From an underground economic perspective, this is data that can be quickly monetised and resold multiple times. Different data has different buyers, but overall speaking in regard to PII, payment information is preferred due to the card-not-present type of fraud. Therefore, sites that process and collect individual payment information typically are more attractive to attackers in this instance.

While we have seen a certain amount of cyber-offensive behavior using AI, such as identity impersonation by using deep faking, we are still in the very early stages of seeing the full potential of AI-enabled attacks. On the flipside, we are seeing an increase in cyber defenders using AI to detect and mitigate threats.

Dark Web Training

Businesses and CSOs should prioritise security awareness training for all employees, going beyond just explaining how cyber-attacks occur and how they may impact an organisation as a whole, but educating their workforce at individual level  on proactive steps they can take to identify and prevent security attacks. Simple exercises like issuing phishing email detection tests or software update reminders, help raise security awareness among employees to make for more secure daily operations and help reduce the success rate of attacks.

One of the major security challenges facing today’s digital age is the fact that there are too many devices and security policies in place, making it difficult to monitor and maintain. Prioritising highly-automated security solutions that cover multiple environments will increase visibility and control over the entire operational environment by simplifying the management process, reducing costs and freeing up more time to identify the existing pain points and future roadmaps.

 

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#deepweb | Weibo Confirms 538 Million User Records Leaked, Listed For Sale on Dark Web

Source: National Cyber Security – Produced By Gregory Evans

Rumors have spread after Wei Xingguo (Yun Shu), CTO of Chinese Internet security company Moresec and former chief of Alibaba’s Security Research Lab posted on Weibo that millions of Weibo users’ data had been leaked on March 19. Wei claimed that his own phone number was leaked through Weibo and had received WeChat friend requests based on “phone number search.”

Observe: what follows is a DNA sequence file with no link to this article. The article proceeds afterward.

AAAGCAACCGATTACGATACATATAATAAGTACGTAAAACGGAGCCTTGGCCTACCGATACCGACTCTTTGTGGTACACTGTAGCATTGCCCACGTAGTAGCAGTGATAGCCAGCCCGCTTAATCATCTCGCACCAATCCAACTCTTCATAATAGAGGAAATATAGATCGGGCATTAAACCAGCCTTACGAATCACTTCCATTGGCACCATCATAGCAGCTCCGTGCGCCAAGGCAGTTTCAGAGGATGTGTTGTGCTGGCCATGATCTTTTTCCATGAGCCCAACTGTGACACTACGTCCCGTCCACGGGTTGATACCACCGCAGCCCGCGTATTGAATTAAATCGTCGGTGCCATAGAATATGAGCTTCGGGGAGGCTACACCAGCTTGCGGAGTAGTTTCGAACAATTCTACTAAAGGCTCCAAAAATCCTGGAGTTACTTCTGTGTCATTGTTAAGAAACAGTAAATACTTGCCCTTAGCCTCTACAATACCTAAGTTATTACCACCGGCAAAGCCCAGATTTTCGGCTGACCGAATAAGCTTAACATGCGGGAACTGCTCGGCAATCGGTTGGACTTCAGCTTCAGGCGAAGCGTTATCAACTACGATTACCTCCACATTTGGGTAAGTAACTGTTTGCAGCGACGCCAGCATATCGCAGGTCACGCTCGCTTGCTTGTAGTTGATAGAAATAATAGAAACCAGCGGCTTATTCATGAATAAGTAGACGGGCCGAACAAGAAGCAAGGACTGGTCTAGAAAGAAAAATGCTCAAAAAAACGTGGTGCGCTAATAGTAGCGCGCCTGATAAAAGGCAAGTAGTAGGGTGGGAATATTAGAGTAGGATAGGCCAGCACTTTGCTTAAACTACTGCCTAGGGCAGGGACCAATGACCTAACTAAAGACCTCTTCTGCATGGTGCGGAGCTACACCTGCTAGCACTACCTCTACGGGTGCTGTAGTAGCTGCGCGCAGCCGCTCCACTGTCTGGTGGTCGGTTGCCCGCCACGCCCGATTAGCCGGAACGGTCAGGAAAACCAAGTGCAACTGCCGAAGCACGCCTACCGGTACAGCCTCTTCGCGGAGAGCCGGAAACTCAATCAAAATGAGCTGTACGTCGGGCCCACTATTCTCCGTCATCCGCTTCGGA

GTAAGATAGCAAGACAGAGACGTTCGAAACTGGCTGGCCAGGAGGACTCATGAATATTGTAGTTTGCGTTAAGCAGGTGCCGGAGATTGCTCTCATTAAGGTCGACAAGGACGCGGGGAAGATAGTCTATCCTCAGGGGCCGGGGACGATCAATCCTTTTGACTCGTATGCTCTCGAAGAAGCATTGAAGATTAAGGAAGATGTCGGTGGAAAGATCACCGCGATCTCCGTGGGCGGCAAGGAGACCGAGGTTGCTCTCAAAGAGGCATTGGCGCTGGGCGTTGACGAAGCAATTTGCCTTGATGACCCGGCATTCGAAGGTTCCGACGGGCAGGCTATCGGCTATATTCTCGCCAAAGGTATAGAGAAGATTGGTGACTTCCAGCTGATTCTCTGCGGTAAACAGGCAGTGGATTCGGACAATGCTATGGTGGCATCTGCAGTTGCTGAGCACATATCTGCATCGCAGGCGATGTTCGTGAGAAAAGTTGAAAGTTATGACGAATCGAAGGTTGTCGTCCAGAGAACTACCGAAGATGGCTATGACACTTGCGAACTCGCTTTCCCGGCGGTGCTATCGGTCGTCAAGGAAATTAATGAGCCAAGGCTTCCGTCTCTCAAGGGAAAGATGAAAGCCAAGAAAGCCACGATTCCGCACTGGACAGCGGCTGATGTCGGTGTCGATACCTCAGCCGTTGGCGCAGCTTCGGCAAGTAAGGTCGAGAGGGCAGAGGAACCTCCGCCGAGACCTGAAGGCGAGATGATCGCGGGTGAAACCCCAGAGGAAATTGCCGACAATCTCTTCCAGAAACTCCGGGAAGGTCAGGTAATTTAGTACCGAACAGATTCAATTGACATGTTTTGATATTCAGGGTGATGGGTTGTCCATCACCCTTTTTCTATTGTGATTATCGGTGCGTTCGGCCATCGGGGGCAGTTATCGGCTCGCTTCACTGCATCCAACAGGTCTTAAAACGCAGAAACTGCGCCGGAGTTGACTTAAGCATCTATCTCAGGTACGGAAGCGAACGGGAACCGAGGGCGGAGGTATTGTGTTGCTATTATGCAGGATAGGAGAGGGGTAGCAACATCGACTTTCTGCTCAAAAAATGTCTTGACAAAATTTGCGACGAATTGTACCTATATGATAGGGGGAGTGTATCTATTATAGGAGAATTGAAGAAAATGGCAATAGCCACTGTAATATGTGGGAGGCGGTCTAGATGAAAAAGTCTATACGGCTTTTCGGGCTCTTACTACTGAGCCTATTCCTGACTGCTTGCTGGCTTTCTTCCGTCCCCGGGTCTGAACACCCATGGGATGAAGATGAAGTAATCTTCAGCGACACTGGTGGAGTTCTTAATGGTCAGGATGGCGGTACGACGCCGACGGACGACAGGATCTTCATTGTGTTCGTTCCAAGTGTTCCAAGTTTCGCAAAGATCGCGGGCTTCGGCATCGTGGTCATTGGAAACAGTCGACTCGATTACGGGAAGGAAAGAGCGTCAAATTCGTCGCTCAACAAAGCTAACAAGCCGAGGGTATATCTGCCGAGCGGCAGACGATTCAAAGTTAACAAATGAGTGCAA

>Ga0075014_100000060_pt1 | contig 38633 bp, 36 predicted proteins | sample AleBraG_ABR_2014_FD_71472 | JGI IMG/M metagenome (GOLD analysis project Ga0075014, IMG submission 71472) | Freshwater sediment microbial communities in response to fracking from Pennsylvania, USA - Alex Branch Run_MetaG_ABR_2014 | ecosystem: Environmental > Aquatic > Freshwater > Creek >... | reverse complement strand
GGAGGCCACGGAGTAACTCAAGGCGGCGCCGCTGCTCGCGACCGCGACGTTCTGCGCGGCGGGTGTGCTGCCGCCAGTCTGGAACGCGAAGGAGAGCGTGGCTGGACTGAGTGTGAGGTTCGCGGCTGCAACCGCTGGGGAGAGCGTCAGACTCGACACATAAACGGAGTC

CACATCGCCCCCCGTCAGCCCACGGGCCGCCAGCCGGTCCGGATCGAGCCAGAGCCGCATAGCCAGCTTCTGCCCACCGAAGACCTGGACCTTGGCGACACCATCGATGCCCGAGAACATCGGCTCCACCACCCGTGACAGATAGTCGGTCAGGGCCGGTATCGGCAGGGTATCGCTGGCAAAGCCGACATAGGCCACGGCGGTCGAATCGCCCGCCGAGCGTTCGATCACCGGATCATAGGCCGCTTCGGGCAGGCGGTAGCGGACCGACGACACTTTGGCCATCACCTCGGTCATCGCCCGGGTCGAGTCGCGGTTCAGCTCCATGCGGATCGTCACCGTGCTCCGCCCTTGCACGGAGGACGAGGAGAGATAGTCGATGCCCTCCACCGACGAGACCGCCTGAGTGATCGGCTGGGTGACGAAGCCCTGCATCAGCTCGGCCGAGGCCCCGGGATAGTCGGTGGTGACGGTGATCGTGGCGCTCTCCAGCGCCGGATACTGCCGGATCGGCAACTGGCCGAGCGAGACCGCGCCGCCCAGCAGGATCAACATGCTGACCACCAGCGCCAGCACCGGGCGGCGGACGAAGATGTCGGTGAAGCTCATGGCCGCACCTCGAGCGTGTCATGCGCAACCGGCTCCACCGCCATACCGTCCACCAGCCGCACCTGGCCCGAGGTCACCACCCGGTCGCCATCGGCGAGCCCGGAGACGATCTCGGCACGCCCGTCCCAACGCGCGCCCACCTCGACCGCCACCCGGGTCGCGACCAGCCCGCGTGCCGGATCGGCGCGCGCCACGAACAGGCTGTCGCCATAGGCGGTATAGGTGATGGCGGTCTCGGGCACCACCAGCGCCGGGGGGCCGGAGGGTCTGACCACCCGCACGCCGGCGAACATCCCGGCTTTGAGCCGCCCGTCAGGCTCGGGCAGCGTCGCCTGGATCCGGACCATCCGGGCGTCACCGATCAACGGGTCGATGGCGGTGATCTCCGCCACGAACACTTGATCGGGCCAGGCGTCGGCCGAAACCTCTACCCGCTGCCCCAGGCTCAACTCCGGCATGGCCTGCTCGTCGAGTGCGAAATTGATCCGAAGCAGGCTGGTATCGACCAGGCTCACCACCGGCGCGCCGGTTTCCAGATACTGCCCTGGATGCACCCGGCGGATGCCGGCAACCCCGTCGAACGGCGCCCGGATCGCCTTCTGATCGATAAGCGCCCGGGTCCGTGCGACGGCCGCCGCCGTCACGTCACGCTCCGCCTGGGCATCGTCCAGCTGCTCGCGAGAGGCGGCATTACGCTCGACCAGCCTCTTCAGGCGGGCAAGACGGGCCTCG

In the comment section, netizens claimed that they found 538 million user records including user IDs, number of Weibo posts, number of followers, gender and geographic location available for purchase on the dark web. Among all the user records, 172 million had basic account information, all of which was available for sale for 0.177 Bitcoin.

Luo Shiyao, Weibo’s Security Director responded on Weibo that the Internet security community was merely “overreacting.” “Phone numbers were leaked due to brute-force matching in 2019 and other personal information was crawled on the Internet,” adding that “When we found the security vulnerability we took measures to fix it.” Luo stated that this is likely another “dictionary attack” instead of a direct drag from Weibo’s database.

Both Wei’s thread and Luo’s Weibo post have been deleted.

Flow chart of the information purchase process (Source: Phala Network)

Weibo responded to media admitting that the data leak is true, while no users’ passwords or ID numbers were under threat. Weibo also claimed that its security policy has since been strengthened and is under continuous optimization. The company also stated that the leak traced back to an attack on Weibo in late 2018, when hackers used brute force data through the Weibo interface, that is, using the address book matching interface to find user nicknames through the enumeration segment. Weibo concluded that no other information besides users’ IDs was leaked and its normal services would not be affected.